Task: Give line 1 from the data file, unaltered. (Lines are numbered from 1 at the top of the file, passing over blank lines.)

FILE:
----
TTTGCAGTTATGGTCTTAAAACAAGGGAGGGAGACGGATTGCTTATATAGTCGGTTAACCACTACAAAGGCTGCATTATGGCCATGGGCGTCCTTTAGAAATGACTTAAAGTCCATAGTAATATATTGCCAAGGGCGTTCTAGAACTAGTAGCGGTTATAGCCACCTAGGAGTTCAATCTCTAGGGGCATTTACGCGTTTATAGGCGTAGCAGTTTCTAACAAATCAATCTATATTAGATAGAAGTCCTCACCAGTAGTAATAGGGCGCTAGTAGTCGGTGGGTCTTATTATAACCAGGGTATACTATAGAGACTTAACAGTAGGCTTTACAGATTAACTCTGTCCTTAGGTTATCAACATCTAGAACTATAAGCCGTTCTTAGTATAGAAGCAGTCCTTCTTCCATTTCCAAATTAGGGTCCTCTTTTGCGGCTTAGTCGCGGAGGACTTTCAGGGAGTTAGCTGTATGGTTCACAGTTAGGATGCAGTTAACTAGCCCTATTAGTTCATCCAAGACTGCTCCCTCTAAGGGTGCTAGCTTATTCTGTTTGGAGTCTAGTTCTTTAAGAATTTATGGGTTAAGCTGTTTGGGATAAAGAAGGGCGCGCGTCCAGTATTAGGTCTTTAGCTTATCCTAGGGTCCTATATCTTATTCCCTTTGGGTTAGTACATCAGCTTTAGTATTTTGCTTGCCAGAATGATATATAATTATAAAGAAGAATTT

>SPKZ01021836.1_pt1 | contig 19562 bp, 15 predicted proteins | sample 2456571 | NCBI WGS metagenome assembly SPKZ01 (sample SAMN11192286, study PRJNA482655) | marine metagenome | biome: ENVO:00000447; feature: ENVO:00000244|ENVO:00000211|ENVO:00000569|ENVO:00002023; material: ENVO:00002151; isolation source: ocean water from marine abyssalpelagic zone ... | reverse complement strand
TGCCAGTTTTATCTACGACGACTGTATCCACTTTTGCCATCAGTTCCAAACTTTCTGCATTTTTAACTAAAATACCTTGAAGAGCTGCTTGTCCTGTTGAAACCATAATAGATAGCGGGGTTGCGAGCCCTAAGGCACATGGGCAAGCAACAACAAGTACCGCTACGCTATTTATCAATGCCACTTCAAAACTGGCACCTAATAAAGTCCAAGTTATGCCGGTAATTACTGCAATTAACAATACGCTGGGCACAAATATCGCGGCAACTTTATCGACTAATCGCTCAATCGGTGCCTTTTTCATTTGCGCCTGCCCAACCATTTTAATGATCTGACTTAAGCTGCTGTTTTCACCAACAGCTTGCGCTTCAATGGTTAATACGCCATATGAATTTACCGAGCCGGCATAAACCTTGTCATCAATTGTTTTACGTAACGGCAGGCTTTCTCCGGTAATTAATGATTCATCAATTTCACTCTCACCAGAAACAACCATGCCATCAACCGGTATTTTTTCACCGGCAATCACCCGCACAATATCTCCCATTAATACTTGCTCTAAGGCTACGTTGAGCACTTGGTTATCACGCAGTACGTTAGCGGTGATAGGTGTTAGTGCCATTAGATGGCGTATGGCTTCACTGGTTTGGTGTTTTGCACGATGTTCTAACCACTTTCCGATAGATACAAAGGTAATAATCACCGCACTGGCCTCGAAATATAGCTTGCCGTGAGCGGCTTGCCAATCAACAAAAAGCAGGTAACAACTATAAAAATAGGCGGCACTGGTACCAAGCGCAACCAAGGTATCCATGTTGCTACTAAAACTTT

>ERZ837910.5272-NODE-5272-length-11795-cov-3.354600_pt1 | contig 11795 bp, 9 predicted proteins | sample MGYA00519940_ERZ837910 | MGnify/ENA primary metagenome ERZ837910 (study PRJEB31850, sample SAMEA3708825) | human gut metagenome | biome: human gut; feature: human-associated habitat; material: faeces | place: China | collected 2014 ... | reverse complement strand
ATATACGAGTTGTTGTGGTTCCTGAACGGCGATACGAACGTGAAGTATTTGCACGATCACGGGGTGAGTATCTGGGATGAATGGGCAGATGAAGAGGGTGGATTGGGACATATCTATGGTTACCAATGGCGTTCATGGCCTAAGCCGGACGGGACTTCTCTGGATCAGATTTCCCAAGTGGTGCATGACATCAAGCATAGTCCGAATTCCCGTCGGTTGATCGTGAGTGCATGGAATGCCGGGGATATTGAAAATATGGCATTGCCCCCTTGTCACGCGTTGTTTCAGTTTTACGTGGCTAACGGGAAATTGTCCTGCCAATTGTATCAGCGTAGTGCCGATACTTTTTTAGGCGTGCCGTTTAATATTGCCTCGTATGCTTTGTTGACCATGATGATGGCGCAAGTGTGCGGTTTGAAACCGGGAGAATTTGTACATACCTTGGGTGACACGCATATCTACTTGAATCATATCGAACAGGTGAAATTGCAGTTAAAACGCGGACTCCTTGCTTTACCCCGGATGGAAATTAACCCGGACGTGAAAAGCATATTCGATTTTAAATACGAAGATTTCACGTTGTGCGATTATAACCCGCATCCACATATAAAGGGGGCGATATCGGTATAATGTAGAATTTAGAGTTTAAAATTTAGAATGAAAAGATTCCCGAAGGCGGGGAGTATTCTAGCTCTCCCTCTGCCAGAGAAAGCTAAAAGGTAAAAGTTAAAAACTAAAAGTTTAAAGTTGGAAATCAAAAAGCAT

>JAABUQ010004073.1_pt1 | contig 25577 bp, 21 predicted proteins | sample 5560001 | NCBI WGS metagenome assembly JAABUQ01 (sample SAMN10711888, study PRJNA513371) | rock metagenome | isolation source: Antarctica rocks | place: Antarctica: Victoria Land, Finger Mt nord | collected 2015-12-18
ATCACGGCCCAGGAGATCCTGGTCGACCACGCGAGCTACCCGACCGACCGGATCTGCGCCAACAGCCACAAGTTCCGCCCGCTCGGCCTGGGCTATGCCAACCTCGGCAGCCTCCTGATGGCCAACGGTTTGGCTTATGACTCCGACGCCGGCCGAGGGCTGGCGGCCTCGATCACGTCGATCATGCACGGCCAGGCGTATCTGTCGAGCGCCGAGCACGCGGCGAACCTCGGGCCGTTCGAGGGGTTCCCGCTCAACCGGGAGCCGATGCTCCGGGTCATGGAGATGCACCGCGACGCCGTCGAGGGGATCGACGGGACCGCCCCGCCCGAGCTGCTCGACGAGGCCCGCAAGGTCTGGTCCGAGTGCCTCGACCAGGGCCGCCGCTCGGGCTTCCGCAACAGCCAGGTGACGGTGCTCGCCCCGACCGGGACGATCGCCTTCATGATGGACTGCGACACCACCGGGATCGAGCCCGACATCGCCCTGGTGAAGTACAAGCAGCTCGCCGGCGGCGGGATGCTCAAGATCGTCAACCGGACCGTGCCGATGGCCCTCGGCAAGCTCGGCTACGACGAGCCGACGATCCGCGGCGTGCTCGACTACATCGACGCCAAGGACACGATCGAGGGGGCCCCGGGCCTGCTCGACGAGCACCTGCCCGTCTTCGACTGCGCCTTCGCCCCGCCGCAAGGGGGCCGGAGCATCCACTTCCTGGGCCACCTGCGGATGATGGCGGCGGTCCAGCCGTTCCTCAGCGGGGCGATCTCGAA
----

TTTGCAGTTATGGTCTTAAAACAAGGGAGGGAGACGGATTGCTTATATAGTCGGTTAACCACTACAAAGGCTGCATTATGGCCATGGGCGTCCTTTAGAAATGACTTAAAGTCCATAGTAATATATTGCCAAGGGCGTTCTAGAACTAGTAGCGGTTATAGCCACCTAGGAGTTCAATCTCTAGGGGCATTTACGCGTTTATAGGCGTAGCAGTTTCTAACAAATCAATCTATATTAGATAGAAGTCCTCACCAGTAGTAATAGGGCGCTAGTAGTCGGTGGGTCTTATTATAACCAGGGTATACTATAGAGACTTAACAGTAGGCTTTACAGATTAACTCTGTCCTTAGGTTATCAACATCTAGAACTATAAGCCGTTCTTAGTATAGAAGCAGTCCTTCTTCCATTTCCAAATTAGGGTCCTCTTTTGCGGCTTAGTCGCGGAGGACTTTCAGGGAGTTAGCTGTATGGTTCACAGTTAGGATGCAGTTAACTAGCCCTATTAGTTCATCCAAGACTGCTCCCTCTAAGGGTGCTAGCTTATTCTGTTTGGAGTCTAGTTCTTTAAGAATTTATGGGTTAAGCTGTTTGGGATAAAGAAGGGCGCGCGTCCAGTATTAGGTCTTTAGCTTATCCTAGGGTCCTATATCTTATTCCCTTTGGGTTAGTACATCAGCTTTAGTATTTTGCTTGCCAGAATGATATATAATTATAAAGAAGAATTT